Airlines in the country are expected to cut down their losses in the third quarter of this financial year, thanks to a consistent increase in passenger numbers and the consequent surge in yields.
The passenger numbers in the third quarter were up by over 25 per cent compared to the same quarter last year. The passenger numbers rose by 26 per cent in October, 30 per cent in November and are set to rise by around 30 per cent in December, according to industry estimates.
"With the rise in passenger numbers, our bad times seem to be getting over. As yields are directly proportional to passenger numbers, our yields are up by 25 per cent and we are set to see good quarterly figures," said Paramount Airways managing director M Thiagarajan.
The airlines have also been successful in bringing down their costs by 12 per cent. "The industry is seeing such growth in load, and also yields, only after around five years. This clearly is a sign of turnaround. The operational cost of the airlines has also come down by 12 per cent due to some efficiency enhancement measures," said IDFC-SSKI managing director Nikhil Vora.
The aviation turbine fuel price, which constitutes 40 per cent of an airline's operational cost, is also less than it was in the same quarter last year.
The three listed airlines in India made an accumulated loss of Rs 860 crore (Rs 8.6 billion) in the third quarter of the last financial year. Kingfisher Airlines losses were at Rs 626 crore, (Rs 6.26 billion) Jet was at Rs 214 crore (Rs 2.14 billion) and SpiceJet incurred a loss of Rs 17.96 crore (Rs 179.6 million). Annual losses of these airlines in 2008-09 were at Rs 3,000 crore (Rs 30 billion).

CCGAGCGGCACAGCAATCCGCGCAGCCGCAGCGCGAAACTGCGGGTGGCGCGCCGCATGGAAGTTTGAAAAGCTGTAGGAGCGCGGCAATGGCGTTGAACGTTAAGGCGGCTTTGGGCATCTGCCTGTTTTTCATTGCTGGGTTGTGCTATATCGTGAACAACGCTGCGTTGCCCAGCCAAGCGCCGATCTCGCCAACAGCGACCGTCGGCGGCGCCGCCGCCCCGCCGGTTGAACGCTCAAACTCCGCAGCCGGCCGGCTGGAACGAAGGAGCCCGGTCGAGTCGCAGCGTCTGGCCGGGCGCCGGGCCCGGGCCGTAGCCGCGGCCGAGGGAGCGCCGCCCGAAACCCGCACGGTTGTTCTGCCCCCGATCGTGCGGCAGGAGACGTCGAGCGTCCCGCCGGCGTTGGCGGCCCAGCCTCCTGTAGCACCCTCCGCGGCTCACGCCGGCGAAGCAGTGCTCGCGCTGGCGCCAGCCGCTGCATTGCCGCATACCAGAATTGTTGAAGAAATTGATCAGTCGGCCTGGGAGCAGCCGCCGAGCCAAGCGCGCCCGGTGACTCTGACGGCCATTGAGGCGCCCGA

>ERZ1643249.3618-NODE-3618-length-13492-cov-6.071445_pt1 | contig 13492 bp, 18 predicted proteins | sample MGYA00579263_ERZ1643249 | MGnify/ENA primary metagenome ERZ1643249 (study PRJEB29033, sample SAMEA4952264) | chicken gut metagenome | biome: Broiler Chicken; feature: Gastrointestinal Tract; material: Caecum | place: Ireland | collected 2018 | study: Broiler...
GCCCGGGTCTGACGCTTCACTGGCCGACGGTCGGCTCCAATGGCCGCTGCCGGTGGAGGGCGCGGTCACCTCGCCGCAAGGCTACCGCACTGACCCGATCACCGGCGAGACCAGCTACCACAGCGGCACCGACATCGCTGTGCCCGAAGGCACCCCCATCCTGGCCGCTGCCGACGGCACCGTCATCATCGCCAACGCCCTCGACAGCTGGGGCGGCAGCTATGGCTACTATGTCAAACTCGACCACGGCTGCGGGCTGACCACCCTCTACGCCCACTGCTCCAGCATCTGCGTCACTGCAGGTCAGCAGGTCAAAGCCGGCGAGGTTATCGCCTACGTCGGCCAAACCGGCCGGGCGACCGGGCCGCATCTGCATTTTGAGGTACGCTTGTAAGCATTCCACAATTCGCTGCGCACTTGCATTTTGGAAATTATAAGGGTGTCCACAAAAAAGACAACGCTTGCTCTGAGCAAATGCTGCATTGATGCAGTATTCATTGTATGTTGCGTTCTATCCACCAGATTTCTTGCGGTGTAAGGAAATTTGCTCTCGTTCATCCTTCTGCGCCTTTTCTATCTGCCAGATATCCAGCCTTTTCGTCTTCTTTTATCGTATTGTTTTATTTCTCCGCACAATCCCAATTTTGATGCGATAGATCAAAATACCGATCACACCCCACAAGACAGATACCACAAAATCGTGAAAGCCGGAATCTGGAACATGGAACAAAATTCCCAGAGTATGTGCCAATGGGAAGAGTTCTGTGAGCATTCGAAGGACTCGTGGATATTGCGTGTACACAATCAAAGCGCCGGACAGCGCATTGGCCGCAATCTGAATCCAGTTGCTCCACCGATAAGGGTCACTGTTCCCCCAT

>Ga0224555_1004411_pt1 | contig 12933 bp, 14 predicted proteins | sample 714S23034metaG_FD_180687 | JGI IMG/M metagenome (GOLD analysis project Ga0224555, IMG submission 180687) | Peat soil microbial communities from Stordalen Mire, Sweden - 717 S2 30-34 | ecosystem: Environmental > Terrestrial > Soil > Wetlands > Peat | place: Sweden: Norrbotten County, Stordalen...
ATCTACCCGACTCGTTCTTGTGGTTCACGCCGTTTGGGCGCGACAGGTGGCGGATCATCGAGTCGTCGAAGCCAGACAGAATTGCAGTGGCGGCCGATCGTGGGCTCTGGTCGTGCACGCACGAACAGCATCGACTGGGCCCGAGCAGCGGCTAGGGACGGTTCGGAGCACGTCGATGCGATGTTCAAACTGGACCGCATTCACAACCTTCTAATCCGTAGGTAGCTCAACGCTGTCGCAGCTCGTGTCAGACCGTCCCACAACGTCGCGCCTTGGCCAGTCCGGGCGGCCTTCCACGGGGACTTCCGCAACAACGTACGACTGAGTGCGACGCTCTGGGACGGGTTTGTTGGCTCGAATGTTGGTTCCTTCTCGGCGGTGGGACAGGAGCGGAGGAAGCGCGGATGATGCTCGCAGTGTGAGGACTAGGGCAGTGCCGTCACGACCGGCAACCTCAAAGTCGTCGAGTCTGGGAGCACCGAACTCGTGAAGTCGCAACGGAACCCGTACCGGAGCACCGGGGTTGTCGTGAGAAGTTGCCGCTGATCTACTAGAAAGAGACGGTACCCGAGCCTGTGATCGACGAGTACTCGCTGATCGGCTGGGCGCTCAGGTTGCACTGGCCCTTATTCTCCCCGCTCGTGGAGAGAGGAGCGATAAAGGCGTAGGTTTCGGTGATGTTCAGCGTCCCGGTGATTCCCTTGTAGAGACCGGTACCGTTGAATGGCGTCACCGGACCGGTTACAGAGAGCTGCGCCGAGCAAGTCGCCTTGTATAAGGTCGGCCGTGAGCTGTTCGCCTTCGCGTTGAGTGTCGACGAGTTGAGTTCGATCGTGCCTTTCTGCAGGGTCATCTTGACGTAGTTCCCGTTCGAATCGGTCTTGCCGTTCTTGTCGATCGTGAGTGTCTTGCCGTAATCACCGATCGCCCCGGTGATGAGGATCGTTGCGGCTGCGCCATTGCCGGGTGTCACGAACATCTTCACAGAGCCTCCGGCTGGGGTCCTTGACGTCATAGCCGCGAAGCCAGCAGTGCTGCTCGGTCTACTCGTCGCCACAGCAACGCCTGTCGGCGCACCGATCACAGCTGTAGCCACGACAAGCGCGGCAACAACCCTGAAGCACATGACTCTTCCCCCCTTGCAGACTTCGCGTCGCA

Industry analysts feel that the bad times for the airlines are over and they will continue to grow in the coming months. "The passenger numbers for January are also looking the same as December, which is huge as December is a peak-season month," said Bhawna Agarwal, head of online sales at yatra.com, an online travel portal.
Some even say that the airlines will make profit in the second quarter of the next financial year. "This good mood will continue and by the second quarter of the next financial year, all the private airlines will be able to make profit," said Vora.
Others also see a threat to the growth if the crude prices rise or the airlines increase capacity. "The growth in the passenger numbers has been decent ...but what needs to be under control is the crude price and increase in capacity by the airlines," said Mahantesh Sabard, senior analyst at Centrum, a financial services firm.